The second issue is the weakest link in the four-part story, as it suffers from a repetition. By the time readers are nine or so pages in, it shouldn’t be too difficult for them to detect where the rest of the second issue will go. Thankfully, the third issue picks up the slack, bringing the X-Force members onto the scene to rescue their X-Men allies, with Deadpool in tow. And the fourth and final issue provides one explosive finale that is sure to geek out more than a few fans of the X-Men, with its absurd escalation of action, as well as a number of cameos by iconic characters – some of whom previously appeared in the 1990s cartoon, and others who did not (but have nonetheless been adapted into this comic book reimagining). X-Men ’92 is a riot; as much a love letter to the classic cartoon as it is a parody of it. And with Marvel having picked up X-Men ‘92 as one of their new ongoing series in 2016, the potential for future adventures and zippy dialogue holds wealth of potential.

My rating: 9 (out of 10)

Tuesday, October 13, 2015

Comic Book Update: "Bub, I'm the best at what I do!"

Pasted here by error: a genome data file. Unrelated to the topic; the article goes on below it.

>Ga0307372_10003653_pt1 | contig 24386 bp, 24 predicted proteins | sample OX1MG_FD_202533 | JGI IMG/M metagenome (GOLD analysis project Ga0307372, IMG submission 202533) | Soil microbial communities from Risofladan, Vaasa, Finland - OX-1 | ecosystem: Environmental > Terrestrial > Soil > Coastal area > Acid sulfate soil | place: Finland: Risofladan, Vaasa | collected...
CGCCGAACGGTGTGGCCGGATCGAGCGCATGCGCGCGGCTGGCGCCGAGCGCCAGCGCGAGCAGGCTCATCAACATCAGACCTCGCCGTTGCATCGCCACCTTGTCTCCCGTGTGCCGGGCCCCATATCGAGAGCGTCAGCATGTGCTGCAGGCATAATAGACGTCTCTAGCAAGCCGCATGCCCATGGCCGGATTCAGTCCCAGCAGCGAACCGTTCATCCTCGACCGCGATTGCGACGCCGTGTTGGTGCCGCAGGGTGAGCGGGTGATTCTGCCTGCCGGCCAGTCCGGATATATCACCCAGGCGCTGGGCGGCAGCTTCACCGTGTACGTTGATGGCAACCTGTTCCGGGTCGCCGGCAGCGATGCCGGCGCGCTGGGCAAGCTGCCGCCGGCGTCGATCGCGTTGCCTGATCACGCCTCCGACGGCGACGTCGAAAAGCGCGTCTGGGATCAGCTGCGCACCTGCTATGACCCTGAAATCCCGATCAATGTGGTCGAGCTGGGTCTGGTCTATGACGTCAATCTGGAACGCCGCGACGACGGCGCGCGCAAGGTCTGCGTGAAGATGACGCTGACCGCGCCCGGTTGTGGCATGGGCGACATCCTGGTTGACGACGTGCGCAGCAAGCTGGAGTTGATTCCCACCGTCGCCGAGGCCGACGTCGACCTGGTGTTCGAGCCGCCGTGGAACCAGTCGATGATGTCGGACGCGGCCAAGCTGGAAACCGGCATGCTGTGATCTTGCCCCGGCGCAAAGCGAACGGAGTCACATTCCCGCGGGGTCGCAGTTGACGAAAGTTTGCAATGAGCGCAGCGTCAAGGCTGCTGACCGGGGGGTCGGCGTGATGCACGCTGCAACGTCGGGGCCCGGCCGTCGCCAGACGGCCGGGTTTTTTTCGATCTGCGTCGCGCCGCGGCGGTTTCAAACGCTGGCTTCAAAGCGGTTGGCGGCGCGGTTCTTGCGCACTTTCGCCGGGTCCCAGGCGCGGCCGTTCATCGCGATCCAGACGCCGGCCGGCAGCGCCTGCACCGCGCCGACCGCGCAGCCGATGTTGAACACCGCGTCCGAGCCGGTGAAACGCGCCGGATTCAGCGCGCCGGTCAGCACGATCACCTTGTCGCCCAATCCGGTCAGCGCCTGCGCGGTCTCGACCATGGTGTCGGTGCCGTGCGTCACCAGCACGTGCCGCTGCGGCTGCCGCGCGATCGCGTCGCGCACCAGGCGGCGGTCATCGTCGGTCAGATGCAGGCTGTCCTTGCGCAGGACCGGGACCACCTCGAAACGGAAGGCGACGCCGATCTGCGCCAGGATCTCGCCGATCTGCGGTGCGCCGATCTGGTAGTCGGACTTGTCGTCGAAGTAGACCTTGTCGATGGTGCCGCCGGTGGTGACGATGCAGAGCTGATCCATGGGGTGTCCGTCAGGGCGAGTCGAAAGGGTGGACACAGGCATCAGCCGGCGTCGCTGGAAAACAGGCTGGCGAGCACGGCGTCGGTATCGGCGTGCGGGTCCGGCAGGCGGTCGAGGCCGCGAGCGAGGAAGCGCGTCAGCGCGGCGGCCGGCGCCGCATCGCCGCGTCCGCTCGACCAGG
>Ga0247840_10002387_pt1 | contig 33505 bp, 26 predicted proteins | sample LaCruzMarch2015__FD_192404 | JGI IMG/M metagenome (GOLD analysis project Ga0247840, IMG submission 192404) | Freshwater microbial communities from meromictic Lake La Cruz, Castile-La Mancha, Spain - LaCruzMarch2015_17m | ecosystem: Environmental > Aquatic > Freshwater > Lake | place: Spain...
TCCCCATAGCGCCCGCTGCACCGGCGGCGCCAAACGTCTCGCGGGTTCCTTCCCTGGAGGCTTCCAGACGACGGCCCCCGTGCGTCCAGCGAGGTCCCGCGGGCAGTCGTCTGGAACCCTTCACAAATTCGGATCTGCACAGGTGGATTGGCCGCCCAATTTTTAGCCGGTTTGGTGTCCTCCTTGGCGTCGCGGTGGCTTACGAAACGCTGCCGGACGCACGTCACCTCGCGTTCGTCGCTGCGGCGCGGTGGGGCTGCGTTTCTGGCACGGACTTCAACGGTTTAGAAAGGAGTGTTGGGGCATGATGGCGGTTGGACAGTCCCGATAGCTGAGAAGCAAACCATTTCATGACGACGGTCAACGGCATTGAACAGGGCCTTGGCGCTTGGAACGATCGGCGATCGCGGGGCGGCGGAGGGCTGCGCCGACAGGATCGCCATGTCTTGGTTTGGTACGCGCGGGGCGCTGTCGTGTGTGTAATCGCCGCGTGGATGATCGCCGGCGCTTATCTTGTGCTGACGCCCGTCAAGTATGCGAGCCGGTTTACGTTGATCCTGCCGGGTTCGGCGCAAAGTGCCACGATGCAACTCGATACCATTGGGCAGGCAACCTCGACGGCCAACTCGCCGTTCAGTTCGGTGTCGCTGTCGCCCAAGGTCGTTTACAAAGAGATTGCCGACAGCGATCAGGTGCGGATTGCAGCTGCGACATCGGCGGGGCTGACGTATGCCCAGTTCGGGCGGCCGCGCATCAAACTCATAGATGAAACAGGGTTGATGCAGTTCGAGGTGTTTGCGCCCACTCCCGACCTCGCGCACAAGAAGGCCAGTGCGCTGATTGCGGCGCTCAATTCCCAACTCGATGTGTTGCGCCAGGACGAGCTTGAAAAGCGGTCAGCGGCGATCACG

Most of the Secret Wars tie-in series I had been following have just recently wrapped up. It’s been a brief, but wild ride. I’ve thoroughly enjoyed each of these series, for the very different narratives and characters they bring to the table, even if they did only last four or five issues a piece. Obviously the most high-stakes story lies with God Emperor Doom, the central figure that has cobbled all these realms of Battleworld together, but it’s been fun to branch out and explore series I might not have otherwise been so keen on investing the time and money into.

Age of Apocalypse still has one issue remaining in its 2015 reimagining. Meanwhile, Armor Wars (2015), Ghost Racers, Guardians of Knowhere, X-Men ’92, and Inhumans: Attilan Rising have all come to a close. I’ve already posted my review for Age of Ultron vs. Marvel Zombies, which concluded last month, and which you can read here. As for the other previously mentioned series, expect reviews for them to gradually trickle out between now and the end of October.